Similar studies should be carried out in other states to establish a nationwide picture of the risk of venomous snake bites and temperatures.
As the day progresses and gets hotter, the likelihood of venomous snake bites increases in Georgia, according to a study published in the journal GeoHealth by researchers at Emory University in Georgia.
The study says that every degree of Celsius that increases during the day results in about a 6 percent increase in snake bites.
“Venomous snake bites are classified by the World Health Organization (WHO) as a high-priority neglected tropical disease,” Noah Scovronick, a health and environmental scientist at Emory University, lead author of the study said in a statement announcing the published study. “We don’t know much about how weather — meaning short term changes in meteorology — drive human-snake interactions, partly because a lot of dangerous snake bites occur in places that lack good data on causes of morbidity and mortality,” Scovronick said.
The researchers compiled and researched hospital data statewide from 2014 to 2020 and found 3,908 visits due to venomous snake bites. That is 558 snake bites each year that they studied. They then relied on statistics to compare hospital visits to daily weather records looking for a correlation between minimum and maximum air temperature, precipitation and humidity and how these factors relate to snake bites. They also controlled for the month and the day of the week the bites occurred and found that the occurrence of the venomous snake bites coincided with the increased maximum daily temperatures. The researchers noted that summers had the highest frequency of venomous snake bites, and spring had the strongest association with regard to the temperature and snake bites.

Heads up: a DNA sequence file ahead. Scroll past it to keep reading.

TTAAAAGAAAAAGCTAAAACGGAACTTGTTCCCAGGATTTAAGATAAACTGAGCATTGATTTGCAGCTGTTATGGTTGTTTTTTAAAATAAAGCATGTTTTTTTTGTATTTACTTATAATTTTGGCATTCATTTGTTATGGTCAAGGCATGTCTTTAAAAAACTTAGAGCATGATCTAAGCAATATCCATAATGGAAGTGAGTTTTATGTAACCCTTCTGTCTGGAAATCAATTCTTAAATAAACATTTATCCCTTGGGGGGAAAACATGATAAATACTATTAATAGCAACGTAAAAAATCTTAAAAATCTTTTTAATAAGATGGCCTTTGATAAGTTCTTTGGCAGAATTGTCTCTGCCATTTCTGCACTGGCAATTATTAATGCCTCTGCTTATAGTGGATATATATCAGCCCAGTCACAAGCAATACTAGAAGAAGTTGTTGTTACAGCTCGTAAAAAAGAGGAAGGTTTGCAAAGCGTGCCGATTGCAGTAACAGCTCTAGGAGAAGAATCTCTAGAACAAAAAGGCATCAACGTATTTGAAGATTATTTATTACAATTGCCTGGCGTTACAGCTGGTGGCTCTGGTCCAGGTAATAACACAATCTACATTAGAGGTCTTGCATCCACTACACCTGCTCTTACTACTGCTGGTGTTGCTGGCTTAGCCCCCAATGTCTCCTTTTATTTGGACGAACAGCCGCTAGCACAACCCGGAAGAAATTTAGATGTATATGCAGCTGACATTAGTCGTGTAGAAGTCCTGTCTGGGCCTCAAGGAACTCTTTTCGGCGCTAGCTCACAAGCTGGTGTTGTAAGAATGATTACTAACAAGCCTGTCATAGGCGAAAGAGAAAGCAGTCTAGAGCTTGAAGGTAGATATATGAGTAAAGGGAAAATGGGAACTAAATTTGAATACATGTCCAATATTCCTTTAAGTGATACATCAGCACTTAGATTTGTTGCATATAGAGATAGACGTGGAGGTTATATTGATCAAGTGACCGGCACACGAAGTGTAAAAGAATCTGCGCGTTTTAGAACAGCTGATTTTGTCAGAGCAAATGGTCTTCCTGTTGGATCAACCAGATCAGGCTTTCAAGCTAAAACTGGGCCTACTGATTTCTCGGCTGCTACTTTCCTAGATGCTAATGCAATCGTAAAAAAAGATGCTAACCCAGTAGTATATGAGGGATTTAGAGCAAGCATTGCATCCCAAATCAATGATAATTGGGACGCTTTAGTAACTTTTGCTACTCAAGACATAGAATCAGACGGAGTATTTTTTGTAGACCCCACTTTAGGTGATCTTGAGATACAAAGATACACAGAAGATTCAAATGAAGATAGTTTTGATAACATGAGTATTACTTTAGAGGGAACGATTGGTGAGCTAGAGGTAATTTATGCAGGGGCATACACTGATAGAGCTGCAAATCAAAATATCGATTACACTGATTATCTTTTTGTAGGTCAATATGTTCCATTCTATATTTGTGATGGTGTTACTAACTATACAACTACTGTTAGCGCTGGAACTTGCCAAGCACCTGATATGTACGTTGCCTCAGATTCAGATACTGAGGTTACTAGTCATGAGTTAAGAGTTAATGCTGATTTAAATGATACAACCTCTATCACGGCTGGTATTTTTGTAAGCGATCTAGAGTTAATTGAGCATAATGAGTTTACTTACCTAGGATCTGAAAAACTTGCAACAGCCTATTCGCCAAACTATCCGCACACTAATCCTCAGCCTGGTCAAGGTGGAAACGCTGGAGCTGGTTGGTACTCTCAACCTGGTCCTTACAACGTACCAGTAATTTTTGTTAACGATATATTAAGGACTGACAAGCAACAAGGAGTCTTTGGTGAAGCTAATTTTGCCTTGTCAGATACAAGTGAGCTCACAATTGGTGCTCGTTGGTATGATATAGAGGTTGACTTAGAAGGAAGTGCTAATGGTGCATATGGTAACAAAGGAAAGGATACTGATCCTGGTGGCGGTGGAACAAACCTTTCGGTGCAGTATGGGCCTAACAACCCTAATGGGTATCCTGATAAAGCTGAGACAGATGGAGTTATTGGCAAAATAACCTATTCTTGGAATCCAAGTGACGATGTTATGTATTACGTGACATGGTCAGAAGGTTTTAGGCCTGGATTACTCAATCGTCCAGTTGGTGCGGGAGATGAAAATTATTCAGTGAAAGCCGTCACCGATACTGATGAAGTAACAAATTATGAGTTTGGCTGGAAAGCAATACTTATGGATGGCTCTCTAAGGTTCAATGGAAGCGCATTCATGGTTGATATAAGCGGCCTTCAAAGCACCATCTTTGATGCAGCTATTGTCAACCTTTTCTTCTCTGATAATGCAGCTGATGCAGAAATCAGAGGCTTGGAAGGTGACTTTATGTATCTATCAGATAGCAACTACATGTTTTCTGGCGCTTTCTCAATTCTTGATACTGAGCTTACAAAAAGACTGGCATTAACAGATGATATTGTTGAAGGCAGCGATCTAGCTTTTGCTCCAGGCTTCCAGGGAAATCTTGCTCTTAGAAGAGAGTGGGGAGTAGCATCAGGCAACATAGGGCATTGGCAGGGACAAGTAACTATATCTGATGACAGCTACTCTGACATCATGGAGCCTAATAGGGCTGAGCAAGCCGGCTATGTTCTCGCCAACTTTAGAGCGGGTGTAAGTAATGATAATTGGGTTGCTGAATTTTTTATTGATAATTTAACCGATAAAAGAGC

The researchers think, but haven’t confirmed, that snakes are “waking up” in the spring, and are more active and are reproducing, while summers could get hot enough for the snakes to slow down and seek shelter from the heat. More study is need on this hypothesis, the researchers noted, especially at the species level. Other weather factors, such as humidity had little or no association with venomous snake bite frequency.
Scovronick noted that similar studies should be carried out in other states to establish a nationwide picture of the risk of venomous snake bites and temperatures. “We can learn a lot about snake bite patterns even with fairly modest data and using established epidemiological methods,” he said. “This study demonstrates that.”
Georgia as a Model
Georgia is an interesting model in that it is home to 45 snake species in the state, seven of which are venomous. Six of these snakes are vipers: the Eastern copperhead (Agkistrodon contortrix), Florida cottonmouth (Agkistrodon conanti), Northern cottonmouth (Agkistrodon piscivorus), Eastern diamond-backed rattlesnake (Crotalus adamanteus), timber rattlesnake (Crotalus horridus), and the pygmy rattlesnake (Sistrurus miliarius). The Eastern coral snake (Micrurus fulvius) is the seventh venomous snake in the state.
The complete paper, “The Association Between Ambient Temperature and Snakebite in Georgia, USA: A Case-Crossover Study” can be read on the GeoHealth website.